Don't Blow It: Executing IT Strategy

By Jay Bahel  |  Posted 01-14-2009 Print Email
IT leaders often run into the same old problems when carrying out their IT strategy. But fear not -- this approach can help you spot obstacles and deliver results.
I rarely see an organization that isn't full of great systems ideas.
 
In fact, I often see organizations that have great ideas and reasonable systems strategies to support them.  That said, what I also see plenty of are organizations that haven't been able to execute their IT strategy.  And more often than not, I see smart folks in IT and the businesses that are capable of executing these plans.  And under a new way of thinking that I dub "IT Strategy Execution," I believe they can execute for their organization.

Typical "Execution" issues I see:

"Our IT team has great trouble in executing our key business initiatives on time, in budget and on quality."

"We had 14 IT projects scheduled to complete this year, but we only completed six of the projects."

"Our IT projects continue to go beyond the forecasted completion dates.  We are losing credibility with the business and with our CIO."

"My mid-level IT managers don't have the right managerial skills to execute the plan my business is expecting.  They are missing the link between the plan and execution of it."

"I have plenty of money in my IT budget, but my problem is that my IT team isn't executing all the work that I have approved in the plan."

"Ideas aren't our problem--we have lots of great ones. We just can't make those great ideas happen."

"We have more initiatives than we can handle.  Soon our business is going to go do their own thing."

"It takes 10 e-mails to get a meeting and 10 meetings to get a decision. It's a wonder we make any progress at all."

"Most of our initiatives are never fully implemented--they get worked on but just stay in limbo until they become obsolete."

"At the end of the day, we reward firefighting."

IT must have a greater impact on the business. For IT to be a more relevant and strategic part of the business, IT must execute near flawlessly.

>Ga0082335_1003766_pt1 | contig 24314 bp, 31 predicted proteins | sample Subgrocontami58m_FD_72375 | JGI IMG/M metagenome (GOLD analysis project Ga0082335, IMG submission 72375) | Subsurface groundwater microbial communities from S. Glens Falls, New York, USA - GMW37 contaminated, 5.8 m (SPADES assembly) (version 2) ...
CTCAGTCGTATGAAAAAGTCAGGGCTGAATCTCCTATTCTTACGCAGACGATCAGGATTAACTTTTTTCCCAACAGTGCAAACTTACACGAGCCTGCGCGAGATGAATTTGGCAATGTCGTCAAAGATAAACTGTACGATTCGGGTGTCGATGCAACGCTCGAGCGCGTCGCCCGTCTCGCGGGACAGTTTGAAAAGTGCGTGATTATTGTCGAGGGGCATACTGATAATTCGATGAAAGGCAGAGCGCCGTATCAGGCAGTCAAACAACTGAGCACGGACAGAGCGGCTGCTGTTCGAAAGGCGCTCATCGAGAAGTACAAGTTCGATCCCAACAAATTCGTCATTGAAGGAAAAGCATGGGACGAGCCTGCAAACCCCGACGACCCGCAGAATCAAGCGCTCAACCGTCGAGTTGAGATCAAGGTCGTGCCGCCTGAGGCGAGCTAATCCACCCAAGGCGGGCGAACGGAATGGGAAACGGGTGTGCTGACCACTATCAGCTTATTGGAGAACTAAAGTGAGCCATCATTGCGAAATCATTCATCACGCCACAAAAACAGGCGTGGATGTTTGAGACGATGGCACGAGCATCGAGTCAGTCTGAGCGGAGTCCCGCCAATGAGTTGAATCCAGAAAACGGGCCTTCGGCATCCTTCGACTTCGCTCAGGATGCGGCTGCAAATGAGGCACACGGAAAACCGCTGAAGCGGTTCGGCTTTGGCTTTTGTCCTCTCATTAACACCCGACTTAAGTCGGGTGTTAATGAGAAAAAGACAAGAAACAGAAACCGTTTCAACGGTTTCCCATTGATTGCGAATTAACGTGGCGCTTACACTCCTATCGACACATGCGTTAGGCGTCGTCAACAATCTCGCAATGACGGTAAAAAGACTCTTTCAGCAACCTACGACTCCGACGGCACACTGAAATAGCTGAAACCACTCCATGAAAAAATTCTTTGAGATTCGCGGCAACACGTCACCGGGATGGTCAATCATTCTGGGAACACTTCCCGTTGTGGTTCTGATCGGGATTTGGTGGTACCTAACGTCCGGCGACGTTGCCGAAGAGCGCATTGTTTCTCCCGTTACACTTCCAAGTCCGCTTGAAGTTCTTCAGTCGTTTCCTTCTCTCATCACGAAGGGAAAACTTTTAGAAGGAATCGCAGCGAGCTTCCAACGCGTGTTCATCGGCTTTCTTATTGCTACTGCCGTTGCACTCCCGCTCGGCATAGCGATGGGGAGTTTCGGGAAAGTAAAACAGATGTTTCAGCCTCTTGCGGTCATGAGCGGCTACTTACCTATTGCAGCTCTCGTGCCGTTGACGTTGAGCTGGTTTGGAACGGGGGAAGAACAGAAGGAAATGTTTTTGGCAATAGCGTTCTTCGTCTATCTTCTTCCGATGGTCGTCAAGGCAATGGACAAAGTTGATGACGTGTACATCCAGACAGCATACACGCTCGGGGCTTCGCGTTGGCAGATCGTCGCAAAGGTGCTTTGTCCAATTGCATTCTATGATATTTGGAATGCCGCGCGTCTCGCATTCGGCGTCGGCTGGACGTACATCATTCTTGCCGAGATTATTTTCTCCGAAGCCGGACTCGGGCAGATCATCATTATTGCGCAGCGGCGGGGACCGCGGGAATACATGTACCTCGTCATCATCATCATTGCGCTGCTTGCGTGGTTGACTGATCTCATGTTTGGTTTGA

IT Strategy Execution Approach

Every organization is different. That said, there are some specific techniques that can and should encompass all organizations. So here's the more simple view of what IT Strategy Execution is:

  • Strategic Management Tools & Processes. Simple dashboard approach of key initiatives and prioritization processes; centered on delivery of tasks/initiatives on schedule, in budget and on quality (been proven effective within executive management teams at over 60 organizations).
  • Facilitation Techniques. You have smart folks that are capable of doing your project work.  We are often asked to mentor IT and the business to deliver the projects with their expected business benefit.
  • Decision Making. Clear decisions with priorities. Clear IT resource allocation based on priorities--and adjust to relevant changes as they arise.  
  • Accountability for Results. Bring accountability to both the IT team and the business owners with whom they are working.
  • When these tools and techniques are effectively employed, the results are nothing short of spectacular:
  • Save money and make money by maximizing return/impact on your investment in IT.
  • Projects deliver their expected business benefit.
  • Faster and more predictable project completion (helping you gain more credibility for the IT organization).
  • Complete more projects with a more engaged and effective IT team.

I'll be writing several articles throughout 2009 to discuss IT Strategy Execution tools and techniques to help solve these problems.  These articles will include real-life stories of IT Strategy Execution tools and techniques.  

As you read through these articles, ask yourself: "How can I make that positive difference via IT Strategy Execution for my organization?" You'll have some tools and techniques to address those opportunities--it will be up to you to make that difference.

Jay Bahel is CIO Services Solution Group Leader for Project Leadership Associates in Chicago and a former IT executive with the Brunswick Corporation.



 

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